The method for producing the catalyst for ammoxidation according to the present embodiment comprises the steps of: (1) preparing a precursor slurry (catalyst precursor slurry) comprising a liquid phase and a solid phase and serving as a precursor of the catalyst; (2) drying the catalyst precursor slurry to obtain dry particles; and (3) calcining the dry particles to obtain the catalyst for ammoxidation.

The step (1) is the step of preparing the precursor slurry comprising the liquid phase and the solid phase and serving as a precursor of the catalyst, for example, by mixing each element with a carrier. Examples of the element source of each element include ammonium salts, nitrate, and organic acid salts soluble in water or an acidic aqueous solution. These sources are preferred because the sources cause neither residual chloride from hydrochloride used nor residual sulfur from sulfate used.

The starting material of the carrier is not particularly limited as long as the starting material is one usually used. Examples thereof include oxides such as silica, alumina, titania, and zirconia. Among them, silica is preferred. Silica compared with other oxides is inactive in itself and has a favorable binding effect on active catalyst components.

The order of mixing components in preparing the catalyst precursor slurry is not particularly limited. For example, an exemplary embodiment of the composition represented by the general formula (1) is as described below. First, an ammonium salt of molybdenum dissolved in warm water (hereinafter, referred to as a molybdenum solution) is added to a silica sol (hereinafter, referred to as a silica solution). Next, a solution containing nitrate as an element source of each element such as bismuth, cerium, iron, chromium, nickel, magnesium, zinc, manganese, cobalt, rubidium, cesium, or potassium dissolved in an aqueous nitric acid solution (hereinafter, referred to as an aqueous metal nitrate solution) is added thereto to obtain a catalyst precursor slurry. Alternatively, the catalyst precursor slurry is not necessarily required to contain all the elements constituting the catalyst, and the starting material of an element that is not contained in the catalyst precursor slurry may be added in each step before the drying step or may be added by a method such as impregnation to the catalyst after drying.

In the method for preparing the starting material slurry mentioned above, the pH of the slurry can be changed by adjusting the concentration of nitric acid used or adding ammonia water to the silica sol, the molybdenum solution, or the aqueous metal nitrate solution. Also, the precursor slurry can be prepared by appropriately adding a water-soluble polymer such as polyethylene glycol, methylcellulose, polyvinyl alcohol, polyacrylic acid, or polyacrylamide, amines, carboxylic acids, aminocarboxylic acids, or other organic acids to the silica sol, the molybdenum solution, or the aqueous metal nitrate solution. Among these additives, imidazole or carboxylic acid is preferred, nitrilotriacetic acid or oxalic acid is more preferred, and oxalic acid is further preferred. Primary or secondary amines having NH might generate a gel of the molybdenum solution. In the case of using these amines as additives, the metal primary particle sizes in the catalyst precursor slurry tend to be increased. It is also preferred to mix a silica starting material and an oxalic acid starting material in advance.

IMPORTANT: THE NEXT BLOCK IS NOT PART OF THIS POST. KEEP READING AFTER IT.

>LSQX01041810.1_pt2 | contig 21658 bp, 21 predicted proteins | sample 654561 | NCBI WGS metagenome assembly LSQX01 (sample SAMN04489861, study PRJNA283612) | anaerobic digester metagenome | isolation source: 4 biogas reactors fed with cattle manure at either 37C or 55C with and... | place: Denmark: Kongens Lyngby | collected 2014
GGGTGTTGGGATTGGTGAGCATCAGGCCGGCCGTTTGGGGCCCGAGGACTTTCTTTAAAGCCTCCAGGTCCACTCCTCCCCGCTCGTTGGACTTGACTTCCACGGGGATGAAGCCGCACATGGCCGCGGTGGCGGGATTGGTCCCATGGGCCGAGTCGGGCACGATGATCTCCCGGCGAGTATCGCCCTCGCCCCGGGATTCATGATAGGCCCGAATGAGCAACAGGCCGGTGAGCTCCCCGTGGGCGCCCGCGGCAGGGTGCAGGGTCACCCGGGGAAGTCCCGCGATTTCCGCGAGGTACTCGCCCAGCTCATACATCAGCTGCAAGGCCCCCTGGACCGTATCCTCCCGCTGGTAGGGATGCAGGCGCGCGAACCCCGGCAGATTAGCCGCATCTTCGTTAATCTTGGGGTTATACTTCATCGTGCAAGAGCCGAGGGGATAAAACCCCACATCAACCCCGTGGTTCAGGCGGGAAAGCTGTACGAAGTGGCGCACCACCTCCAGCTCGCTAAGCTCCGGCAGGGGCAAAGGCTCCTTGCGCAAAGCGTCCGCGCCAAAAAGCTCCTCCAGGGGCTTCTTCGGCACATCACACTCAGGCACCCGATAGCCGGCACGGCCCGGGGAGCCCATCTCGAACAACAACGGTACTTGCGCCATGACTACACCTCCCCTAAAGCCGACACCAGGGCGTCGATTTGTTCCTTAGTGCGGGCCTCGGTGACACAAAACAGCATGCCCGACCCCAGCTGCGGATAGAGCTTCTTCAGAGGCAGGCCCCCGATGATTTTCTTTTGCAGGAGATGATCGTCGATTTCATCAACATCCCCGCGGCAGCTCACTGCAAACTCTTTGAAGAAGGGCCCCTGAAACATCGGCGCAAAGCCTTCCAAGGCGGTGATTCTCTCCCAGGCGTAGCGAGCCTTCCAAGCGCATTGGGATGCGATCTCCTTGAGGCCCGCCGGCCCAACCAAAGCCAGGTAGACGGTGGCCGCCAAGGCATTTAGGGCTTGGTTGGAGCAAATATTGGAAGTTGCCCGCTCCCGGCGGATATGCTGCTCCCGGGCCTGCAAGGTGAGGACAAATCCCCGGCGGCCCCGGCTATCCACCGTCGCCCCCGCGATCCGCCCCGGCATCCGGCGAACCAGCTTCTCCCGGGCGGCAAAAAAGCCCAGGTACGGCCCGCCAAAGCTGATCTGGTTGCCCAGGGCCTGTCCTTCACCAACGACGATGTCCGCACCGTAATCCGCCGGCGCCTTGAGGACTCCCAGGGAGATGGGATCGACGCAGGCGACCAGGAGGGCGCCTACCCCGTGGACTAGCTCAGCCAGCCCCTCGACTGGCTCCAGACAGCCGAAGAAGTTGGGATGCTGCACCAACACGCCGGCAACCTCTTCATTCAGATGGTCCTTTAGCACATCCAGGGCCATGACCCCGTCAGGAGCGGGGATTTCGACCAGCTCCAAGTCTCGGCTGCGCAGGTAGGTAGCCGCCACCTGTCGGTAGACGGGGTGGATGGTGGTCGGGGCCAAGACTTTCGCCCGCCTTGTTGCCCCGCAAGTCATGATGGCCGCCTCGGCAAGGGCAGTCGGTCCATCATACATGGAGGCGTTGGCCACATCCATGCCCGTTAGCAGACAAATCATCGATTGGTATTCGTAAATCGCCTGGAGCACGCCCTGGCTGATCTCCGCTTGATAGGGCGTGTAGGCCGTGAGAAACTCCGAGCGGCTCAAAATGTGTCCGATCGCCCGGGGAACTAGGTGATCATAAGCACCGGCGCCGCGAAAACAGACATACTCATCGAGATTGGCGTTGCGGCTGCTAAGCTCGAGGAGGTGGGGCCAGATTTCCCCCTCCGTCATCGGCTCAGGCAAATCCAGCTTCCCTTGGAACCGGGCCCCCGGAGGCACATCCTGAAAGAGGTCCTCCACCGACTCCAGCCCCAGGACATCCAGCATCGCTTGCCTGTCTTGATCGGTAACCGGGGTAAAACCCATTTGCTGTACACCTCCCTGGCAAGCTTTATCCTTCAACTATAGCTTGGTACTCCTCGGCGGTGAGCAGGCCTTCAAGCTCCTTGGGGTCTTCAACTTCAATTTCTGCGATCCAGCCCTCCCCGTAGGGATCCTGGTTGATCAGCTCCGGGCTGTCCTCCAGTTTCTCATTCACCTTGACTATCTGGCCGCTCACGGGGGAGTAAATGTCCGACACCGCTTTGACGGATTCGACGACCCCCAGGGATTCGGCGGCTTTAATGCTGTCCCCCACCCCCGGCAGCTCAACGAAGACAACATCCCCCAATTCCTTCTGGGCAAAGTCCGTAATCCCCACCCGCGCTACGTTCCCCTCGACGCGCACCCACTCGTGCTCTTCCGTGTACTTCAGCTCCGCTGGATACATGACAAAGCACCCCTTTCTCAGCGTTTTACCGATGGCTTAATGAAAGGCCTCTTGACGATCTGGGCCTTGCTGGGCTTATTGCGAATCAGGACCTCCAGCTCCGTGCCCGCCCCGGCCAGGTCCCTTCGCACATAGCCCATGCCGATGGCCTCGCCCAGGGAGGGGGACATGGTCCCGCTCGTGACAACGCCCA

The content of carboxylic acid in the catalyst precursor slurry is preferably 0.01 to 0.10 molar equivalents based on the sum of the metal elements constituting the catalyst for ammoxidation. The content is more preferably 0.02 to 0.07 molar equivalents. When the content of carboxylic acid is 0.01 molar equivalents or more, the resulting catalyst tends to further improve an acrylonitrile yield. When the content of carboxylic acid is 0.10 molar equivalents or less, heat generation ascribable to the decomposition of carboxylic acid and cracks in catalyst particles are suppressed at the stage of catalyst production. Thus, the strength of the resulting catalyst tends to be further improved.

Hereinafter, the method for controlling the particle sizes of the metal primary particles constituting the aggregate in the catalyst precursor slurry mentioned above will be described in detail.

The free acid concentration is the following parameter.


Free acid concentration (%)=Molecular weight of an acid×(The number of moles of the acid used−The number of moles of the base used)/Mass of the whole catalyst precursor slurry×100

In this context, the acid refers to a strong acid and does not correspond to a weak acid such as carboxylic acid. When the free acid concentration is high, the amount of a metal dissolved in the liquid phase of the catalyst precursor slurry is increased. Therefore, the metal primary particle sizes in the aggregate in the slurry are decreased. On the other hand, when the free acid concentration is low, the amount of a metal precipitated is increased. Therefore, the metal primary particle sizes in the aggregate in the catalyst precursor slurry are increased. The free acid concentration is preferably 0.1% or more and 1.2% or less, more preferably 0.8% or more and 1.2% or less.